Women’s rising anger

This October sees the one year anniversary of when I would say I became truly political. When I started to take a vested interest in decisions being made that would greatly impact what is important to me.

Of course I was disappointed although not surprised by Brexit. Bewildered but then again not surprised by the presidency going to T****. But I was actually scared when the revelations about Harvey Weinstein’s bullying and alleged sexual assaults came out. It was upsetting to read and shocking to discover the extent of what had happened as well as how it had been covered up by so many people for such a long time.

Back in 2006 Tarana Burke first used the phrase Me Too to promote “empowerment through empathy” among women of color who have experienced sexual abuse, particularly within underprivileged communities. On 15th October 2017, however, it was popularised by Alyssa Milano who used it to help highlight sexual harassment women have endured. Collectively, women started to share their own assault stories with each other. What scared me the most was that these moments, regardless of their severity, were a part of our lives that we had accepted as simply ‘what happens to women’. Not all incidences had necessarily shaped our lives or even stayed with us years later. Some had to be dredged up from deep in our memories. But when we did recall them and finally talked about them, when we bared our war wounds, we realised we all had a tale to tell. It made us feel united

As the months went by there was a hopefulness in this mass global telling of our stories. It felt like, finally, there were opportunities for women to be heard. It looked like change was on the horizon. Powerful men, who for years had taken advantage of women in sexually inappropriate ways, were starting to topple. The Times Up movement was born and women in Hollywood were speaking out about the misogyny the industry perpetuates. Not only were women being listened to but sometimes, SHOCK HORROR, they were being believed.

Then the Kavanaugh case happened and all of a sudden we were back at square one with, what felt like, no say at all. I watched and read, with growing concern, the unfairness of this hearing. I saw Dr Christine Blasey Ford give a measured and almost timid account of sexual assault she had endured 36 years earlier. She knew that as a woman, when delivering her side of the story, she would not be able to show her frustration and anger for fear of being seen as aggressive, hysterical, unhinged. The man she accused of sexual assault however managed to spit out his dummy at the true indignation of the situation he had found himself in. Judge Brettt Kavanaugh’s questioning, and his opening statement, showed his anger almost bubbling out of him. He was unable to control his tears at the injustice of it all and when backed into a corner, from being questioned by Senator Amy Klobacher, he showed childish insolence.  The conversations around this case all said the same thing.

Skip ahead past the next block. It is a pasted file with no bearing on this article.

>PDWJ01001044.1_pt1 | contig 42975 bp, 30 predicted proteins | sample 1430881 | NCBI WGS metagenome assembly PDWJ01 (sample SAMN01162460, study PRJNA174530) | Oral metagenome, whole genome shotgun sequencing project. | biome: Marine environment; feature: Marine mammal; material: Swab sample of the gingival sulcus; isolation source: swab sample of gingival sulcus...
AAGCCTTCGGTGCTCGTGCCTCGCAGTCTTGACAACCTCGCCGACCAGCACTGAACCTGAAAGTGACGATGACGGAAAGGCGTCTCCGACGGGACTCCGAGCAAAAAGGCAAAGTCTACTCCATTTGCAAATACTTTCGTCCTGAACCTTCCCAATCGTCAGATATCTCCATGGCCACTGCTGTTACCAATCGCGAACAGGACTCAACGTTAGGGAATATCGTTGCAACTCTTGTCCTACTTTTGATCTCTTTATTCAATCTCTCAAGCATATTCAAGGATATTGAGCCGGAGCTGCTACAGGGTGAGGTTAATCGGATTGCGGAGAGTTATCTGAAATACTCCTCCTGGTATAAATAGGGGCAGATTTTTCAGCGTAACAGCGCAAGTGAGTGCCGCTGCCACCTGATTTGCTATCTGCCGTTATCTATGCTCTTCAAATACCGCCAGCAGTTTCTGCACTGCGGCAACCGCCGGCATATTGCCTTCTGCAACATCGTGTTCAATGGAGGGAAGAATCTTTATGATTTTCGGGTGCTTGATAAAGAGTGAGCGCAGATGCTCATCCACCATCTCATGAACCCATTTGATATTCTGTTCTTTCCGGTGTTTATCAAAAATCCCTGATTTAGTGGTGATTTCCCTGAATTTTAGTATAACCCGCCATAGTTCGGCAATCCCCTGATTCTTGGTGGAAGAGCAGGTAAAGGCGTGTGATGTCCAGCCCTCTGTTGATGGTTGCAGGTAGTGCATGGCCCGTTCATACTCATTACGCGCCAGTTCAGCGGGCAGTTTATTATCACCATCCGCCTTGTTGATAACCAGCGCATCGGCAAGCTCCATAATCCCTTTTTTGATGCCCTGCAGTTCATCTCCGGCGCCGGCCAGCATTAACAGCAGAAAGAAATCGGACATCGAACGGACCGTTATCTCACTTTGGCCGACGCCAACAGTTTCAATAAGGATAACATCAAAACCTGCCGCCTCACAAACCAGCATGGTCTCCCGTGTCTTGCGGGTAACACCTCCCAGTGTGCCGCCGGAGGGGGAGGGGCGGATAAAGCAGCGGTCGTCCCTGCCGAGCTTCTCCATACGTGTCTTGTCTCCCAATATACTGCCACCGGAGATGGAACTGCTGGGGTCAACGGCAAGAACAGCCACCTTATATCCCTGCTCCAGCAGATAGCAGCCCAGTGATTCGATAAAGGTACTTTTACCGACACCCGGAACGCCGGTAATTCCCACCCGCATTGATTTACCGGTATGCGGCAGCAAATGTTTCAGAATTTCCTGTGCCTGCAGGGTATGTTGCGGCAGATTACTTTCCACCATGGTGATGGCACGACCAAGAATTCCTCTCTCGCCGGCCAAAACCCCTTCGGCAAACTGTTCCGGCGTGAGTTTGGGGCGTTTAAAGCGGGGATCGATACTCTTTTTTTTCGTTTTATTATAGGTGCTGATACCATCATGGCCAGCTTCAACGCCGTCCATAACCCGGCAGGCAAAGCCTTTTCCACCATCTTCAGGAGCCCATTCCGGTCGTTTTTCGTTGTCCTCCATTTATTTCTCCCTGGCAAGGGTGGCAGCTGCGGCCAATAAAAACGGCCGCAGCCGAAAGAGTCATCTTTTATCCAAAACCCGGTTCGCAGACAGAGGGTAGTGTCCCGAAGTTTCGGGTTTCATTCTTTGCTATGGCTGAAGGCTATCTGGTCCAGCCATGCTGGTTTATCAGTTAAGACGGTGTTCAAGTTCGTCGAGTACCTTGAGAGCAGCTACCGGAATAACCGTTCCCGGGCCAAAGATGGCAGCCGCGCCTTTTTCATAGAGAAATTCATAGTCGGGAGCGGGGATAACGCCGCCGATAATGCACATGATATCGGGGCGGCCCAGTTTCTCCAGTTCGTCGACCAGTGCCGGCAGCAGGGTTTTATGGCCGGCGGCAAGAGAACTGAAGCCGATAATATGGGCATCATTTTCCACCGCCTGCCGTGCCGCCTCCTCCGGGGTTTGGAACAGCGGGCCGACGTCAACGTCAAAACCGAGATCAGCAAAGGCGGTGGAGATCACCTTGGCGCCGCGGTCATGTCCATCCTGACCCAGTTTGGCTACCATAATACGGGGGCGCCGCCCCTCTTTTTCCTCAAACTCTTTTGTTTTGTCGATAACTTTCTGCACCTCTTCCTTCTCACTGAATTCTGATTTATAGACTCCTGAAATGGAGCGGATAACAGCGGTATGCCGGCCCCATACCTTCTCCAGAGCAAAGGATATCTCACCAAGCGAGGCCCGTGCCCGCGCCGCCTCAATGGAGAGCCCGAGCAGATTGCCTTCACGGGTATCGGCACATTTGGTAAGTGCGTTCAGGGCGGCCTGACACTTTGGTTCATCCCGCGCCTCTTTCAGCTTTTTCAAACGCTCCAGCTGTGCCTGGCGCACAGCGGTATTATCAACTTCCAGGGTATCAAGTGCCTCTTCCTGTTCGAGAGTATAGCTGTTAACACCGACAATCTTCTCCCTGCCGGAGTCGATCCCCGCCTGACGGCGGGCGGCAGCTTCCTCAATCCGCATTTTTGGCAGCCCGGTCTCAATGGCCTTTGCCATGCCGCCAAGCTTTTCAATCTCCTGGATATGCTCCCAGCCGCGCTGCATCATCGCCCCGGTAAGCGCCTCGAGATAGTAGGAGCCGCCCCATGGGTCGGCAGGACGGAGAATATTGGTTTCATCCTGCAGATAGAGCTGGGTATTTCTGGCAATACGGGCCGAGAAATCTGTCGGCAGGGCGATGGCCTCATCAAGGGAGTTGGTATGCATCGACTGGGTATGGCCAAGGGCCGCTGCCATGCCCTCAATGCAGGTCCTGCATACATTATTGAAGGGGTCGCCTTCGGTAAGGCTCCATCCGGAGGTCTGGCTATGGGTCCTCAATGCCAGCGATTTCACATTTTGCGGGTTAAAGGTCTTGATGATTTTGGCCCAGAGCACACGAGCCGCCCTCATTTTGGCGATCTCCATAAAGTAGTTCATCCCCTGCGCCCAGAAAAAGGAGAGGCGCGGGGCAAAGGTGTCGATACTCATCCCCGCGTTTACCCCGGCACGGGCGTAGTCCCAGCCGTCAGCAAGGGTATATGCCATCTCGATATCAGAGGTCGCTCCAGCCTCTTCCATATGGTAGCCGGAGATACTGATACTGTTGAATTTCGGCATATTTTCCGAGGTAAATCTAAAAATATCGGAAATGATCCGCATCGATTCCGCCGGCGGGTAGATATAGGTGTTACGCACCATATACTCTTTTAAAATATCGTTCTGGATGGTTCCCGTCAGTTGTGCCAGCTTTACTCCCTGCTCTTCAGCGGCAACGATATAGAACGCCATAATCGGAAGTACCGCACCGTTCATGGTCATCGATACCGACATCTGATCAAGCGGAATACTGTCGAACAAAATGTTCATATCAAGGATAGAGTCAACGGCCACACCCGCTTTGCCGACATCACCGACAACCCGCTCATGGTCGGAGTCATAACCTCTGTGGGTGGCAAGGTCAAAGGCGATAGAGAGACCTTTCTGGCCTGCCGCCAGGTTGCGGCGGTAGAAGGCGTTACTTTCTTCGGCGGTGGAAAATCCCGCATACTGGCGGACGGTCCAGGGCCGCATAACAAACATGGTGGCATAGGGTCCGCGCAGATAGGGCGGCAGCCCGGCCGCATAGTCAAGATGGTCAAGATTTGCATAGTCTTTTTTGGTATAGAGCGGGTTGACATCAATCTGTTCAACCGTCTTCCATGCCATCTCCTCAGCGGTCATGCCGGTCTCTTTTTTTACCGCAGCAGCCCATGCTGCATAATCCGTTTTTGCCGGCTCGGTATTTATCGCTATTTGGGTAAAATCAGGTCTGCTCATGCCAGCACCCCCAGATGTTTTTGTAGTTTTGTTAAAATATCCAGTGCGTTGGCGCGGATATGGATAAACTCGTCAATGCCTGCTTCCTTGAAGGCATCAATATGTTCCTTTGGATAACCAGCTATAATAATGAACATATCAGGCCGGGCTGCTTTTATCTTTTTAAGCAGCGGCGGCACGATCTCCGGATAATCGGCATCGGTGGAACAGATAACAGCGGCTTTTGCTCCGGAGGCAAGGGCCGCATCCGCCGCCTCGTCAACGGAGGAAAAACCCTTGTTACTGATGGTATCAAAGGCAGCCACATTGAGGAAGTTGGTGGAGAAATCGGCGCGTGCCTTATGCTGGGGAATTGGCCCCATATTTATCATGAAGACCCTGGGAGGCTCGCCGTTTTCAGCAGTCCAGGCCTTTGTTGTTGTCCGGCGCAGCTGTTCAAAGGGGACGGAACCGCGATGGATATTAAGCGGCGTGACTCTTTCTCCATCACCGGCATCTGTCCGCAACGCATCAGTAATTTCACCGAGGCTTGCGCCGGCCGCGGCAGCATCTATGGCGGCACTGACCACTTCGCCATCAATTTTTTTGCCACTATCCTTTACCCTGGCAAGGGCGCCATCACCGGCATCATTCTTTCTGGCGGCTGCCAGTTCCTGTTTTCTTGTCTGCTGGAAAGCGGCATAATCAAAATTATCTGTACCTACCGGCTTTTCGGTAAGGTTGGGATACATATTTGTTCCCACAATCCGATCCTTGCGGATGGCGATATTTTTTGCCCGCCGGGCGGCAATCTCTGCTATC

If he were a woman he would never have got away with that kind of behaviour.

The double standards on display, at such a high level, are mind boggling. As women, feminists, decent human beings wanting to see everyone treated equally are we currently just treading water? Have we progressed at all since October 2017?

Journalists tried for years to report about Harvey Weinstein’s bullying and sexual harassment. Only when he’d started to lose his power were they able to. Much to the delight of those who missed his comedy, Louis CK is back performing on the circuit after sexual misconduct allegations were made against him a mere 9 months earlier. The leader of the {supposed} free world publicly mocked a woman who bravely shared her sexual assault story. 

I am scared. I am scared at the injustice. Scared at the ambivalence to it all and most importantly I am scared of the power those in charge have and what they are doing {or not doing} with it. I feel helpless but more importantly I sometimes feel hopeless and a loss of hope means nothing gets done and no one moves forward.

But….I am clinging onto the one piece of hope I have left and that is my voice. At my book club last week eight women got together and roared. Already riled up by the verdict of Judge Kavanaugh joining the Supreme court, as well as the breaking news of Seann Walsh’s alleged gas lighting of his long term girlfriend Rebecca Humphries, we roared and shouted, debated and discussed. Like Judge Kavanaugh showed us, during his hearing statement, fear often presents itself as anger and boy were we angry. We are angry. We have marched. We have worn black, listened to each others stories and have patiently waited for our voices to be heard.

No one seems to be listening.

If you thought we were angry before you’ve got another thing coming.

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